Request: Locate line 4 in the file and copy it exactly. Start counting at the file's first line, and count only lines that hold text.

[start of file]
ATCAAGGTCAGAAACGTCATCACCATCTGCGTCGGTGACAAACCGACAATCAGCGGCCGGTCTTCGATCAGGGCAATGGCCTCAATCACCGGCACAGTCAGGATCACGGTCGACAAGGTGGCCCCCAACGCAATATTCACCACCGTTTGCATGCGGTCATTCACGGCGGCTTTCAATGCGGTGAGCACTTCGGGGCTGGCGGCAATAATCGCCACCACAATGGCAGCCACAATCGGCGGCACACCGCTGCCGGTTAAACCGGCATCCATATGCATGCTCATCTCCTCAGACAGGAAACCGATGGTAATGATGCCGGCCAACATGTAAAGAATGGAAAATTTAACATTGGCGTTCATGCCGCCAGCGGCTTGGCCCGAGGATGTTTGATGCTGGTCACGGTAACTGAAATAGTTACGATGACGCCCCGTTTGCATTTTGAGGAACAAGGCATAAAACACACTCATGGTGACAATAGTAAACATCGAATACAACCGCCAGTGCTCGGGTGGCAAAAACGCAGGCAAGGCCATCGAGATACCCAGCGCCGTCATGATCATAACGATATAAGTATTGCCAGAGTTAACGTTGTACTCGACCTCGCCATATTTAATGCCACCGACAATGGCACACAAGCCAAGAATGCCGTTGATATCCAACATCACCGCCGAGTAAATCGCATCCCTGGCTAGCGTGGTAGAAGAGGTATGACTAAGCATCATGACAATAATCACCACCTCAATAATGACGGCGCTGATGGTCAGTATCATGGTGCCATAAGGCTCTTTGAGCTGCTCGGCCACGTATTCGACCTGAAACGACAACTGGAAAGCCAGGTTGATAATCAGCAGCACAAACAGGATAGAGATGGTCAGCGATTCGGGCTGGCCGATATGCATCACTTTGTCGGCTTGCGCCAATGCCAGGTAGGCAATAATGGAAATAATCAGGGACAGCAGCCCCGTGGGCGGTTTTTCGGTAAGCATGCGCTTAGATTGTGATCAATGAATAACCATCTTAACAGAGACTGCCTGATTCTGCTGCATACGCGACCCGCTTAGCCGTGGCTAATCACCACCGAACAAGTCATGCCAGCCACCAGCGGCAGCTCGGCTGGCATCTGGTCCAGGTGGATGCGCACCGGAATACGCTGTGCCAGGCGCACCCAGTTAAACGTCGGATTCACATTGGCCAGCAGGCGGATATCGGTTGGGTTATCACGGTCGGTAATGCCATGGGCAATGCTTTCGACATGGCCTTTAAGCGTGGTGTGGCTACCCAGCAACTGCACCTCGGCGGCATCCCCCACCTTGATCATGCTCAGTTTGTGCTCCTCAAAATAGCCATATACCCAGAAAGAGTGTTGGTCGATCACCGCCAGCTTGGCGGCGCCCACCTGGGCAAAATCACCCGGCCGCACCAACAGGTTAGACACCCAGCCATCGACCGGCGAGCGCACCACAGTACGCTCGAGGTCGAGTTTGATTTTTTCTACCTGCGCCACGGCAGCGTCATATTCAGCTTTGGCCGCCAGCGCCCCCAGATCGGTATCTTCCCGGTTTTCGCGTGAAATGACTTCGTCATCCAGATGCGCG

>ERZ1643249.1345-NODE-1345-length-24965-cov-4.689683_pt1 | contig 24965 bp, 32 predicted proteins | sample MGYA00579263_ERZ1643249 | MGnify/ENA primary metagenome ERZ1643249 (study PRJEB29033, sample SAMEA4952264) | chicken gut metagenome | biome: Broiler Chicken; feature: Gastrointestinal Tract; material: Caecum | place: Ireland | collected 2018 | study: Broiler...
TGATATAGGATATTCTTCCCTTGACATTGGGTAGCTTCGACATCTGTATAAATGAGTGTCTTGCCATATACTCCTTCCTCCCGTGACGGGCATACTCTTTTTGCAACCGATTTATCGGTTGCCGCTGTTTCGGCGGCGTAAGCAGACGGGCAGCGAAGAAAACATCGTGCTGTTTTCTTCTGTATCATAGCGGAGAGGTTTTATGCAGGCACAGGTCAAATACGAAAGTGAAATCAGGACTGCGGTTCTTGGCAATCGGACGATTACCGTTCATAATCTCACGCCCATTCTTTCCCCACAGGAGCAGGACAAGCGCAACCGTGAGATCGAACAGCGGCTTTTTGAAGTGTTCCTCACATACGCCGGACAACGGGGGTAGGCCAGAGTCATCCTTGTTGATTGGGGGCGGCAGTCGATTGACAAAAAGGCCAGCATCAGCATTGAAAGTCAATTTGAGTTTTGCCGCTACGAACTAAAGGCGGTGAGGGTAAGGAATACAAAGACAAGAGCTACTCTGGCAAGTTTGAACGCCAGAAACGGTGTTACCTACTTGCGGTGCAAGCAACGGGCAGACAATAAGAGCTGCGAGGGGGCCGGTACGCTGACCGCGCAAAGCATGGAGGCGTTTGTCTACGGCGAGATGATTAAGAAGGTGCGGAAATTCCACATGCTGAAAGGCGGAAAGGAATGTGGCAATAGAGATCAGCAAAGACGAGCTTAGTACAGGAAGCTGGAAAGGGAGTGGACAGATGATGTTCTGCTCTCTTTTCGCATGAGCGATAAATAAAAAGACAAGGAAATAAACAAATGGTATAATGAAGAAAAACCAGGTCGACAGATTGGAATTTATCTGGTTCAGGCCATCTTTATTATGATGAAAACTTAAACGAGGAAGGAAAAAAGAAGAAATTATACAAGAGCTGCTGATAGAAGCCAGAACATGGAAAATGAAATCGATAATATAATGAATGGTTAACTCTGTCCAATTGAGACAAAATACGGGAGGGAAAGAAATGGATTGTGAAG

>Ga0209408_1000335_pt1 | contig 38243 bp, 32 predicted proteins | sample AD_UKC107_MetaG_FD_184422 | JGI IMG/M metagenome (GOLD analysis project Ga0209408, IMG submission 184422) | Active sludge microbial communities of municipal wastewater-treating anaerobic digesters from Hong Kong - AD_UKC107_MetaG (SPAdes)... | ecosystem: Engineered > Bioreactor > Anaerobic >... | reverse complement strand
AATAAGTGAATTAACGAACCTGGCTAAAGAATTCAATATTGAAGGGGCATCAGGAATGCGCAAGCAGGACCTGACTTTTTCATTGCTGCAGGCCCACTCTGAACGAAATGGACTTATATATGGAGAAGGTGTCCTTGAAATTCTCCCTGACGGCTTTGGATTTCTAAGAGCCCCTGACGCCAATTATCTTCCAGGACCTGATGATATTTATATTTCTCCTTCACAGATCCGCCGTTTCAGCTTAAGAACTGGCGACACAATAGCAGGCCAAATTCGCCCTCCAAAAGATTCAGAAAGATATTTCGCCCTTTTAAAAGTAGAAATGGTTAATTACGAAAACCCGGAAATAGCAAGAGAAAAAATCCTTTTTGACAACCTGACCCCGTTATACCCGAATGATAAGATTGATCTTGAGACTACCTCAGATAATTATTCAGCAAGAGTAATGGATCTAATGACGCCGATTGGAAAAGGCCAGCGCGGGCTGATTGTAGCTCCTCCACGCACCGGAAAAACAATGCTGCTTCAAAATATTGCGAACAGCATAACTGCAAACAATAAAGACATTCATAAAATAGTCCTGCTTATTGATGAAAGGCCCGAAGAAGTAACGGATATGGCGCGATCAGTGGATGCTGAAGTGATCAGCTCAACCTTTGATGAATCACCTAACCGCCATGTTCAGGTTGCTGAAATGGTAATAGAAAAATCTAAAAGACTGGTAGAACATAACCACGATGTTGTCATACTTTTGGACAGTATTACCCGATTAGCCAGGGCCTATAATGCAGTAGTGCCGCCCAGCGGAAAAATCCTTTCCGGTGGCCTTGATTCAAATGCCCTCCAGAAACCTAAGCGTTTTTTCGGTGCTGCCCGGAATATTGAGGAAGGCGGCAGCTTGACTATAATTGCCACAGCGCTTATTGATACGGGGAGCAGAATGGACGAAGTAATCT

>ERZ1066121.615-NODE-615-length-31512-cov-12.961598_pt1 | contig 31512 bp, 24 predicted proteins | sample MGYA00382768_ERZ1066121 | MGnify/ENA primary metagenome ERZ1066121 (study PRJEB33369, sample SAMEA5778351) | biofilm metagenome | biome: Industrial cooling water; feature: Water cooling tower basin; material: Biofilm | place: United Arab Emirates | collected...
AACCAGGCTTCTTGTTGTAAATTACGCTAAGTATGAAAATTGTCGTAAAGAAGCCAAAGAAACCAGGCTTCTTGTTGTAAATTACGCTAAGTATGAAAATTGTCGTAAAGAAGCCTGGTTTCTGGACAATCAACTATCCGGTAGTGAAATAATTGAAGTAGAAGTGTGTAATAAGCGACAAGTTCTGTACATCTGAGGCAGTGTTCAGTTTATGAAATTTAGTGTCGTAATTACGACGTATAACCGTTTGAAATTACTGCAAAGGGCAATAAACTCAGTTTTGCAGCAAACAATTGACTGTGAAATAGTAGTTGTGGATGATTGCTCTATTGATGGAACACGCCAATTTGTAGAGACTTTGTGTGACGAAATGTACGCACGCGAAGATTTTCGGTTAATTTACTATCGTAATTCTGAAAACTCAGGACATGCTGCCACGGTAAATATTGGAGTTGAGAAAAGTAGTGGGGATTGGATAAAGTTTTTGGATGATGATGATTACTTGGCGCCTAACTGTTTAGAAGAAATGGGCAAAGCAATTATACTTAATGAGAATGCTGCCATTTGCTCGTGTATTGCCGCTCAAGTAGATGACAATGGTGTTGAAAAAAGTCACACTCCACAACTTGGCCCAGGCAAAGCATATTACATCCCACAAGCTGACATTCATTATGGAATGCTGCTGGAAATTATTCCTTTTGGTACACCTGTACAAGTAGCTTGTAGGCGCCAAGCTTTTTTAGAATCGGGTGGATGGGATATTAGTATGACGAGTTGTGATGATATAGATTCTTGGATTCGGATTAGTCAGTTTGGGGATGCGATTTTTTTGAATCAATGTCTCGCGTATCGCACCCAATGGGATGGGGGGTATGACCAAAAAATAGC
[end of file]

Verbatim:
>Ga0209408_1000335_pt1 | contig 38243 bp, 32 predicted proteins | sample AD_UKC107_MetaG_FD_184422 | JGI IMG/M metagenome (GOLD analysis project Ga0209408, IMG submission 184422) | Active sludge microbial communities of municipal wastewater-treating anaerobic digesters from Hong Kong - AD_UKC107_MetaG (SPAdes)... | ecosystem: Engineered > Bioreactor > Anaerobic >... | reverse complement strand